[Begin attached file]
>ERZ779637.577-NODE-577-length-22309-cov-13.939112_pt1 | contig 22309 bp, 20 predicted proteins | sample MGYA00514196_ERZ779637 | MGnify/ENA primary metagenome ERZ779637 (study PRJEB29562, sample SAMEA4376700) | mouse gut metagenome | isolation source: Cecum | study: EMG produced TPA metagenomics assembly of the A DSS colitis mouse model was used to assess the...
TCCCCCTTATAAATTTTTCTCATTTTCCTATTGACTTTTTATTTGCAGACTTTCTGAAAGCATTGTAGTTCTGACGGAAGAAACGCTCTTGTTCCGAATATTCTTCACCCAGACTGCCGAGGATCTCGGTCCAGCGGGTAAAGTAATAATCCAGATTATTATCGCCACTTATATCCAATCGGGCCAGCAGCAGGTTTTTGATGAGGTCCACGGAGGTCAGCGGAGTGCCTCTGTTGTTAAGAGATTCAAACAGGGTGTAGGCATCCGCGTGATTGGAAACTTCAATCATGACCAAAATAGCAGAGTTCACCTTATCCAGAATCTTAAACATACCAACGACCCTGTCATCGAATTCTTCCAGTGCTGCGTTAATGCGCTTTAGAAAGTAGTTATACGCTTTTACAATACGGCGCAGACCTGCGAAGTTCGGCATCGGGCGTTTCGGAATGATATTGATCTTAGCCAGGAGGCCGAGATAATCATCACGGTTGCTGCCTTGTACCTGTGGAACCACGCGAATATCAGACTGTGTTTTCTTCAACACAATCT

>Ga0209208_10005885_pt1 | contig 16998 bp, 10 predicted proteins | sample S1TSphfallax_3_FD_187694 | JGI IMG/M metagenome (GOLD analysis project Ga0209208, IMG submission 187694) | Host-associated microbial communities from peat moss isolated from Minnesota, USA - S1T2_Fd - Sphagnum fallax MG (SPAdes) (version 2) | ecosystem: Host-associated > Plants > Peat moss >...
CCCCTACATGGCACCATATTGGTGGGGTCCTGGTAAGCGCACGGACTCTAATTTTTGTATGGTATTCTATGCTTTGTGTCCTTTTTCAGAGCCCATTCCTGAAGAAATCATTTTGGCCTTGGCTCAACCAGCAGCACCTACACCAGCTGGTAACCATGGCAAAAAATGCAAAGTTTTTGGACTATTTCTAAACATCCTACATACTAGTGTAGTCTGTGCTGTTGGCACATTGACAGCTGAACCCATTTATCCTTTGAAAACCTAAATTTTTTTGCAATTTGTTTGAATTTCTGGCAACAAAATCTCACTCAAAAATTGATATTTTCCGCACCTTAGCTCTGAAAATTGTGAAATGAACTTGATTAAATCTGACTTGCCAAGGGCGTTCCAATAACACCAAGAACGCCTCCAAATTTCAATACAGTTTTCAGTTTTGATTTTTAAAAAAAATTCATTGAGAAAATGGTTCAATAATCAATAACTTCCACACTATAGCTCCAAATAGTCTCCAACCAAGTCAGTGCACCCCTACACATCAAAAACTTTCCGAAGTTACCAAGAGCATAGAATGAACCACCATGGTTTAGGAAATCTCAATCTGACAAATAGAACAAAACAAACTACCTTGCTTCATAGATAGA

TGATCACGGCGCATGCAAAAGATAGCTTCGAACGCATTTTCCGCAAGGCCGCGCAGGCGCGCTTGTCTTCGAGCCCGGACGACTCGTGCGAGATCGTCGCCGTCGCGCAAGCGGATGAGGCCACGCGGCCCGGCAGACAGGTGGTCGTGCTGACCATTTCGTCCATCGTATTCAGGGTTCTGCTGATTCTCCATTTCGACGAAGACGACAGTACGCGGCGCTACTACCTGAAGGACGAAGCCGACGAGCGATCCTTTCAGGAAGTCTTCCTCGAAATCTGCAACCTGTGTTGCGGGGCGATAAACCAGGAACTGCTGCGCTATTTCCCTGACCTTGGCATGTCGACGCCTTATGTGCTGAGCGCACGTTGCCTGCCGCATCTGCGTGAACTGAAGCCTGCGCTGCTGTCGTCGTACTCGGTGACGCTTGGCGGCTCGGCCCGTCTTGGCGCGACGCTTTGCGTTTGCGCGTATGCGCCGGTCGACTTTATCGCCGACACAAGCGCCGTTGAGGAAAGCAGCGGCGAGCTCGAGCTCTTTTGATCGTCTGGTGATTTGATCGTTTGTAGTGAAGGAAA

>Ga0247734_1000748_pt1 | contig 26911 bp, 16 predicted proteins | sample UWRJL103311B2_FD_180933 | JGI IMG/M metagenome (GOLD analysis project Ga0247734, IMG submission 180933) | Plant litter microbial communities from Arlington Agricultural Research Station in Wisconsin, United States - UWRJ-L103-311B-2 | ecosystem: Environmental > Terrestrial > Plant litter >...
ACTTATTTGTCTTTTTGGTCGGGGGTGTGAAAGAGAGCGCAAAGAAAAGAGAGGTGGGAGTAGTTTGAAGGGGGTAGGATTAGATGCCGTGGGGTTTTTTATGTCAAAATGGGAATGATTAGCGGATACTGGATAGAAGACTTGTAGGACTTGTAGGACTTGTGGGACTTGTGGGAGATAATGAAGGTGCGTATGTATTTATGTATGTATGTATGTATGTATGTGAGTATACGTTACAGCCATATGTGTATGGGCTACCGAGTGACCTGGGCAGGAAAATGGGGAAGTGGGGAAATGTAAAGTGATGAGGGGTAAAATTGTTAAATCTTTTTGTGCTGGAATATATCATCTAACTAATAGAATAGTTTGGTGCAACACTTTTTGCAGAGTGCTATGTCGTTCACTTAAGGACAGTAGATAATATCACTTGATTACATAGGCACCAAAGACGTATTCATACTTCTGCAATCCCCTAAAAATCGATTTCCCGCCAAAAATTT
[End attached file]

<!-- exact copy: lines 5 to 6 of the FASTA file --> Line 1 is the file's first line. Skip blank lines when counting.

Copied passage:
TGATCACGGCGCATGCAAAAGATAGCTTCGAACGCATTTTCCGCAAGGCCGCGCAGGCGCGCTTGTCTTCGAGCCCGGACGACTCGTGCGAGATCGTCGCCGTCGCGCAAGCGGATGAGGCCACGCGGCCCGGCAGACAGGTGGTCGTGCTGACCATTTCGTCCATCGTATTCAGGGTTCTGCTGATTCTCCATTTCGACGAAGACGACAGTACGCGGCGCTACTACCTGAAGGACGAAGCCGACGAGCGATCCTTTCAGGAAGTCTTCCTCGAAATCTGCAACCTGTGTTGCGGGGCGATAAACCAGGAACTGCTGCGCTATTTCCCTGACCTTGGCATGTCGACGCCTTATGTGCTGAGCGCACGTTGCCTGCCGCATCTGCGTGAACTGAAGCCTGCGCTGCTGTCGTCGTACTCGGTGACGCTTGGCGGCTCGGCCCGTCTTGGCGCGACGCTTTGCGTTTGCGCGTATGCGCCGGTCGACTTTATCGCCGACACAAGCGCCGTTGAGGAAAGCAGCGGCGAGCTCGAGCTCTTTTGATCGTCTGGTGATTTGATCGTTTGTAGTGAAGGAAA

>Ga0247734_1000748_pt1 | contig 26911 bp, 16 predicted proteins | sample UWRJL103311B2_FD_180933 | JGI IMG/M metagenome (GOLD analysis project Ga0247734, IMG submission 180933) | Plant litter microbial communities from Arlington Agricultural Research Station in Wisconsin, United States - UWRJ-L103-311B-2 | ecosystem: Environmental > Terrestrial > Plant litter >...